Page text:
I can’t take credit for this idea. One of my best friends who is gay (don’t worry, I wanted to stab myself in the eye as I wrote that) told me the only way things would change was if the straights got involved. Succinctly put, he said ‘same sex marriage is a straight issue’.

I’m part of the small grass roots movement. When my partner proposed, I paused, realising that if I was to try marriage it would be with this guy and only him and so I knew that when I said ‘yes, but on the proviso we don’t get married until everyone can’ that he would say ‘that was a given.’ And he did. And so we will wait.

People ask us all the time when is the big date? How are the plans going? And every time someone asks we tell them that we couldn’t imagine inviting our gay friends to a wedding only to have them hear that due to their sexual orientation they are denied the right to stand in front of their nearest and dearest and let the world know that they are in love. Sure, it makes some people uncomfortable but I’m completely ok with that. A little bit of discomfort for equality seems a relatively small sacrifice for both sides of the conversation.

I’m still not sure I’m the marrying type but given I’m in a position to at least choose if I want to get married or not, it means I’m in a position of privilege and I should exercise the responsibility that goes with that accordingly. As far as I’m concerned, everyone – gay or straight –  has the right to be as unsure and skeptical of the institution of marriage as I am.

Now because I’m engaged, I can’t watch my wedding shows with as much irony as I once did but they have helped give me a clearer picture of how my partner will look on our wedding day in his resplendent white dress being led down the isle by his father and presented to me. I’m very much looking forward to that especially with all my friends looking on and taking cash bets on the side to see if I go through with it.

If you support marriage equality as you no doubt do you can go here: http://www.australianmarriageequality.org/ and further show your support! Or you know NOT GET MARRIED TILL THINGS CHANGE 🙂

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Being fat in the ’90s.

1476484_10151783278006039_1435343232_nI was fat.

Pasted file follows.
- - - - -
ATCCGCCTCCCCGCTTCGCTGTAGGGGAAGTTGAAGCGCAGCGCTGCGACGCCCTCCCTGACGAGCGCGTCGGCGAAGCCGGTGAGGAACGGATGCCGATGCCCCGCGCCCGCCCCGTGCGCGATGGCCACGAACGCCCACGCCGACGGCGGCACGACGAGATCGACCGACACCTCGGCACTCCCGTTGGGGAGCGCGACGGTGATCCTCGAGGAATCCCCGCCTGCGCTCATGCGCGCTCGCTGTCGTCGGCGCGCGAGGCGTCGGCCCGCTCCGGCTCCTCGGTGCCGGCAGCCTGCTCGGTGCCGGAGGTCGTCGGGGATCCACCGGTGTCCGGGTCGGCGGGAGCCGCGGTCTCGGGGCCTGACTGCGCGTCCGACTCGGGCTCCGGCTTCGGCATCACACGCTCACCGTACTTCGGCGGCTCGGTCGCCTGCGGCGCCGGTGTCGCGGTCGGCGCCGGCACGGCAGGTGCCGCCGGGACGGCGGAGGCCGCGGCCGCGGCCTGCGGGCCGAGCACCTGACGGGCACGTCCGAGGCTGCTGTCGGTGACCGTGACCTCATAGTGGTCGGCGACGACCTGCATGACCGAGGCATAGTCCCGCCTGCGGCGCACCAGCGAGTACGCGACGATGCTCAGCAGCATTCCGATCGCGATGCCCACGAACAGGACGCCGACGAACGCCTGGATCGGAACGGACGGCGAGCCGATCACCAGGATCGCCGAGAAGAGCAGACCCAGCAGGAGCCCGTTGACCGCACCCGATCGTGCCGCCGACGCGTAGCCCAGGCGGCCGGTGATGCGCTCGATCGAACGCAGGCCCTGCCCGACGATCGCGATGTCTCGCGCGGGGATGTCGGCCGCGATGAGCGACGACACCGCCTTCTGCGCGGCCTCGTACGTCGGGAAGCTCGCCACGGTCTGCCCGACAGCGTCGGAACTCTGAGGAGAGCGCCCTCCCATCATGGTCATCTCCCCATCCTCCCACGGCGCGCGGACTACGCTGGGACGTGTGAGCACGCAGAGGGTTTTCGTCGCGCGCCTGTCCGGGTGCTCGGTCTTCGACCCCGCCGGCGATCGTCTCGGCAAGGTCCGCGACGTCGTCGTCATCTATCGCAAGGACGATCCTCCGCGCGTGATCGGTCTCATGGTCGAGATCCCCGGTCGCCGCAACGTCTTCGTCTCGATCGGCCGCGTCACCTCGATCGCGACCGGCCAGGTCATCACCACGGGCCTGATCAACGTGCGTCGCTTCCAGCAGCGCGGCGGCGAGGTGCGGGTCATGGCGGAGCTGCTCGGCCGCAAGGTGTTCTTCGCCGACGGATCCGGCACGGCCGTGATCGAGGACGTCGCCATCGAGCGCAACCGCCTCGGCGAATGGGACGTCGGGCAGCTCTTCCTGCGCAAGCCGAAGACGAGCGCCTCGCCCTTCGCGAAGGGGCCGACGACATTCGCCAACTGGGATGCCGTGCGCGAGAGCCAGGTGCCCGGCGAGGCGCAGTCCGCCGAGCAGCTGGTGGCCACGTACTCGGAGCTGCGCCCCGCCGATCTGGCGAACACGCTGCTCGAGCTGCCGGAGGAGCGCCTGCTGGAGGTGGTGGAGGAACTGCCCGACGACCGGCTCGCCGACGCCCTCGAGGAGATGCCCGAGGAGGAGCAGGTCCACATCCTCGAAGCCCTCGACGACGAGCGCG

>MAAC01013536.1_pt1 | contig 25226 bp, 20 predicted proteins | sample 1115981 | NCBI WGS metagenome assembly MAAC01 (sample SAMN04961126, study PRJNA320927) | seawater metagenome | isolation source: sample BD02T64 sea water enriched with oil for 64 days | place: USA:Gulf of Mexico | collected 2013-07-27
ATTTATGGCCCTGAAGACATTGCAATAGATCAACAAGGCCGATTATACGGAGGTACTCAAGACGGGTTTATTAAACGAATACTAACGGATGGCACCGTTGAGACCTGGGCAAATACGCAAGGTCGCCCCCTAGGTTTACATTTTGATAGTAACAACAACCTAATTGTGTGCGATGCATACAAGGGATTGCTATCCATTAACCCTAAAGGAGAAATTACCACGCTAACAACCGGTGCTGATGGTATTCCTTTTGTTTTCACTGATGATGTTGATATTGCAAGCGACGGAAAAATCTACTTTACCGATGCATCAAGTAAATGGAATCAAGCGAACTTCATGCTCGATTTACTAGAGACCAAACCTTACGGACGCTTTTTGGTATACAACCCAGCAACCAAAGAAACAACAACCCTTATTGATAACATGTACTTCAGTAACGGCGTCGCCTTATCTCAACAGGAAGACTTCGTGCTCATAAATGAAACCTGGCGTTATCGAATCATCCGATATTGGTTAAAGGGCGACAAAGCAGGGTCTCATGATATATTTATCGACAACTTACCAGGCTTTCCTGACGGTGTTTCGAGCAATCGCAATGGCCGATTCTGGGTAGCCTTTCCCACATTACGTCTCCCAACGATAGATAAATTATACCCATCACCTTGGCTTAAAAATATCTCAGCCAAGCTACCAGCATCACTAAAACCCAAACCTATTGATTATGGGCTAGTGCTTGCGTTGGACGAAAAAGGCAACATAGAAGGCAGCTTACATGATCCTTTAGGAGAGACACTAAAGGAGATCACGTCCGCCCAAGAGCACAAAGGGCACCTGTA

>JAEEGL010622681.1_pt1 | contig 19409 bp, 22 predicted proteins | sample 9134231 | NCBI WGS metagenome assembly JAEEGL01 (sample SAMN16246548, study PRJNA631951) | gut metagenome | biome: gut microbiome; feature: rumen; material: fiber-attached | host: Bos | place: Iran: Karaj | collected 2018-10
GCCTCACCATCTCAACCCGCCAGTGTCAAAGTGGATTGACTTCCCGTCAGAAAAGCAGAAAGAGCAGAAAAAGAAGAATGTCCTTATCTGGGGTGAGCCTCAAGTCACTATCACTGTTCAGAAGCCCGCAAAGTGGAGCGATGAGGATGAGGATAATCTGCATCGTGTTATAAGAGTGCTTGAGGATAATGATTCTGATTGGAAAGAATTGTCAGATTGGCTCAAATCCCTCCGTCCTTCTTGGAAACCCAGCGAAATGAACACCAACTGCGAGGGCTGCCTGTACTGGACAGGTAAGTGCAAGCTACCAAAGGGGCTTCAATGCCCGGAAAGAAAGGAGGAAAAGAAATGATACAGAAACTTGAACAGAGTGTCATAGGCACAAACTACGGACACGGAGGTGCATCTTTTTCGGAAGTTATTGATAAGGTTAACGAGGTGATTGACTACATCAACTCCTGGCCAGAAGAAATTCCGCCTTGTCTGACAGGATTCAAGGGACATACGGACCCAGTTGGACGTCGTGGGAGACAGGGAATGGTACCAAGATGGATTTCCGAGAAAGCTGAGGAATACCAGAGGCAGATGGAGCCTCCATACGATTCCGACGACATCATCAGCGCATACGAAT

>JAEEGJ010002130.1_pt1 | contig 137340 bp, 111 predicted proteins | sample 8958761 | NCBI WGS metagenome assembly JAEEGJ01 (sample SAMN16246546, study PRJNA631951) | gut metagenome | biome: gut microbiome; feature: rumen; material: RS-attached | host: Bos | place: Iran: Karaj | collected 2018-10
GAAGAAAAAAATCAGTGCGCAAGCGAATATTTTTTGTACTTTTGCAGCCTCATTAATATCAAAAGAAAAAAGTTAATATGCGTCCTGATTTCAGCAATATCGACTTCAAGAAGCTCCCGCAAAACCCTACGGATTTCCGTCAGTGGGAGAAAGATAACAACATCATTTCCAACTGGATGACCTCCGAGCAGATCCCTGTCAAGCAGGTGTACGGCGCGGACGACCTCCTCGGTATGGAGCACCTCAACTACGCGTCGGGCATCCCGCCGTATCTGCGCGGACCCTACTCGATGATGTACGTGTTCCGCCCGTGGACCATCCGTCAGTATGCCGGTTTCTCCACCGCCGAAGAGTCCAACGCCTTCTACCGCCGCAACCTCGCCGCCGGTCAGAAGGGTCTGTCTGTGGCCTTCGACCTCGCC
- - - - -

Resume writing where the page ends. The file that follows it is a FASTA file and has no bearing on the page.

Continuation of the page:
See this photo.

In this photo what you see here is me, sitting, being fat.

I was probably being funny too, cause that’s what fat girls do best, funny.

You can’t see it, but I reckon everyone in the room was laughing at something I’d just said.

Somebody probably peed his or her pants.

So back to the photo and me being fat in it.

I know I was fat because at the time this was taken I was constantly being picked on for my weight whether it be by ‘friends’ in the playground, or ‘friends’ of my parents commenting on my ‘full figure’ or my grandmother who would purposely buy my clothes too small for me and than make me wear them in front of her. Boys called me names.

One of my more humiliating moments I recall was when my grandmother returned from Spain with a bra for me. It was a 12AA. I was a 10DD. It didn’t fit. In my head now I know it didn’t fit because I wasn’t a boy, but at the time with very little around me to compare my figure to, I assumed that it didn’t fit because I was fat. And my grandmother didn’t correct me. My mother, I think burnt the bra. It didn’t matter how much my mother told me that I was OK how I was, I didn’t hear her. She was also wise enough to let me know there was nothing wrong with being fat either, lots of people were but that didn’t matter, all I heard was fat and now at 34 years old, I still hear it and the worst part is I view it as negative. When it comes to fat shaming myself, I’m my own worse bully. When this photo was taken I was 156cm tall. For those that know me, I had a very minor growth spurt after that (a whole 4 centimetres…small victories). And I was roughly a size 4-6 if not smaller. I weighed about 40 kilos.

It did not help that I didn’t look like all the other girls at my school. They were all so tall, like beanpoles, like all the girls in Australian magazines and soap operas. Thin, blonde, worthy. I had a tiny waist, boobs coming in and hips. Some adults often described me as ‘womanly’ or ‘sexy.’ I was 13.